“Reframing the Victim” struck on what seems to be a strangely flawed feminist logic on preventing sexual violence on campus. Bazelon writes, “Student activists argue that the burden [to reduce the risk of rape] should be almost entirely on men.” Yet taking a public-health perspective, knowing the risks of drunken driving, driving without a seatbelt or smoking cigarettes, who would consciously abdicate her own control in her safety in those behavioral choices? There is no philosophical opposition to these logical approaches to protecting one’s self. As a society, we spread this information and view it as a success when the behavior changes are broadly accepted. Why do we rewrite the rules, effectively disempowering women to protect themselves from the risks of their own behavior? It seems like there is one major behavioral change with the potential for significant impact, if young women view it as a source of empowerment. Men need to be held wholly responsible for their actions, but women deserve the respect of being responsible for theirs.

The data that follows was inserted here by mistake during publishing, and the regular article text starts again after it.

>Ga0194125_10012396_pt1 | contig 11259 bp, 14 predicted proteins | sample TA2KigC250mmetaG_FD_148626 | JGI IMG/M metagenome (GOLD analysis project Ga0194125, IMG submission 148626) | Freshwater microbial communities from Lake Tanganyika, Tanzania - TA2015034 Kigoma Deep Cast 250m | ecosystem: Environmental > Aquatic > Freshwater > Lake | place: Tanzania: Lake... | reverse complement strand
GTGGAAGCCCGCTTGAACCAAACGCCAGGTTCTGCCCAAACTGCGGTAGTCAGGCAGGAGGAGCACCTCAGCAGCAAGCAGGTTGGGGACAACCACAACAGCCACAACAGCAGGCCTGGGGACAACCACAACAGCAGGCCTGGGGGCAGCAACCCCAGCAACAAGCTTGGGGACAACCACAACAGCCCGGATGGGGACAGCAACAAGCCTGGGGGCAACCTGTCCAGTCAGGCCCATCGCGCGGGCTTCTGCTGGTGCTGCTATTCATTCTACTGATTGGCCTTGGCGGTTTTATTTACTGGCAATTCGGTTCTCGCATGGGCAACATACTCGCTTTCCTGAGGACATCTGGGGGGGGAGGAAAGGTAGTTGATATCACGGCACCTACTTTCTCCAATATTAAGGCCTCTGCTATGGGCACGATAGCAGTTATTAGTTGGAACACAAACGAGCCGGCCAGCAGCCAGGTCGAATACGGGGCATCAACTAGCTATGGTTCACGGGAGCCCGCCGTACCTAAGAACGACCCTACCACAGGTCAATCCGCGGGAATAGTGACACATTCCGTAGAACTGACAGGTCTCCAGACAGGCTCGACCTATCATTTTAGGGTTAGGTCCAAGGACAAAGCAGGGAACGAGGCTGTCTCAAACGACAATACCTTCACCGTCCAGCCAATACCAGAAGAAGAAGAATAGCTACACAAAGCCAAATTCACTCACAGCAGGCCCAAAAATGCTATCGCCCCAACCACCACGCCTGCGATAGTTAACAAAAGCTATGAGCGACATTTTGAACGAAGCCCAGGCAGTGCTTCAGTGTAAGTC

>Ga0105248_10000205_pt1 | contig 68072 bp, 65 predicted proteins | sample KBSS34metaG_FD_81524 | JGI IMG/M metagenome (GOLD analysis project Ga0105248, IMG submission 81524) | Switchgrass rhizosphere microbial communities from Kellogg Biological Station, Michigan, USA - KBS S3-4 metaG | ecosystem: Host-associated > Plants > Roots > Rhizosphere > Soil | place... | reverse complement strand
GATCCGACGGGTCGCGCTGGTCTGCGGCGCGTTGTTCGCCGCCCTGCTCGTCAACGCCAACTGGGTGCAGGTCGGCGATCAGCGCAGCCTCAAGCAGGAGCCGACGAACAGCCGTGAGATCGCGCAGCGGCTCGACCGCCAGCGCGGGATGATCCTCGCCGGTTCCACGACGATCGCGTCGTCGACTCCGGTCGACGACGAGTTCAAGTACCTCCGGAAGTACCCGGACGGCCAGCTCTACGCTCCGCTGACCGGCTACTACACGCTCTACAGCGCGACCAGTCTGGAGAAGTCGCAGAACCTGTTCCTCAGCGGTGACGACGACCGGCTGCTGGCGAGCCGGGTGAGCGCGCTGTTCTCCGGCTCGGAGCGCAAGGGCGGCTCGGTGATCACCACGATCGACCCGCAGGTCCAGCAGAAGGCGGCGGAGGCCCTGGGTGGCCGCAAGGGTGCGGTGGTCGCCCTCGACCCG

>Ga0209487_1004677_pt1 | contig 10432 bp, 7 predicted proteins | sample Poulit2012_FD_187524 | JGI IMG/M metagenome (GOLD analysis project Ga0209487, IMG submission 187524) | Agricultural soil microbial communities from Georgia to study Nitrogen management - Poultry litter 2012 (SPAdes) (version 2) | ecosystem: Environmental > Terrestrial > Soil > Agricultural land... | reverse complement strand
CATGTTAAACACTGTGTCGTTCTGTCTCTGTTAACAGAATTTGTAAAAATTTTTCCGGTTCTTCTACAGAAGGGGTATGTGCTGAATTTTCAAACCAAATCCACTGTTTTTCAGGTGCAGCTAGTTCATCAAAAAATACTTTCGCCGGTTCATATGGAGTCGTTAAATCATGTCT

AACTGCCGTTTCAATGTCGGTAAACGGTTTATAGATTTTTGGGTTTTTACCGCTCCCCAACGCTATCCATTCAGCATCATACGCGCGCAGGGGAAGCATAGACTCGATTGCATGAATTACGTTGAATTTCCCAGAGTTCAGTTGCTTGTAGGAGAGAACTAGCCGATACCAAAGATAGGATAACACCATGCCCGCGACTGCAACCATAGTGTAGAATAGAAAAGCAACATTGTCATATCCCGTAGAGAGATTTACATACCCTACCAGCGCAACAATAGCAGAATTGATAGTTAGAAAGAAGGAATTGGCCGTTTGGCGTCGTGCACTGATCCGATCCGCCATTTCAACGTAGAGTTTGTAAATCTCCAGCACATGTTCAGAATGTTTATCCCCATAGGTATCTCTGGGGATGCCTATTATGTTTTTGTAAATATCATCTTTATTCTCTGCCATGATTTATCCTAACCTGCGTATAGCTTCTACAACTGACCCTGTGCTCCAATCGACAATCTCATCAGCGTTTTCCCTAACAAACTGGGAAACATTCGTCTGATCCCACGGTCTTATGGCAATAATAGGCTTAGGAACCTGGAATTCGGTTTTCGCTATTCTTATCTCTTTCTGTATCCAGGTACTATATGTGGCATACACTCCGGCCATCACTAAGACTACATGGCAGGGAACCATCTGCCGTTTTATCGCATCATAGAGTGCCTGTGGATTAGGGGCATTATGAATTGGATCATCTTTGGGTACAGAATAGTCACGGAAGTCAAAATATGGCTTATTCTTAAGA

Jennifer Goldsmith, “The Thread”, The New York Times Magazine (27 September 2015), 22.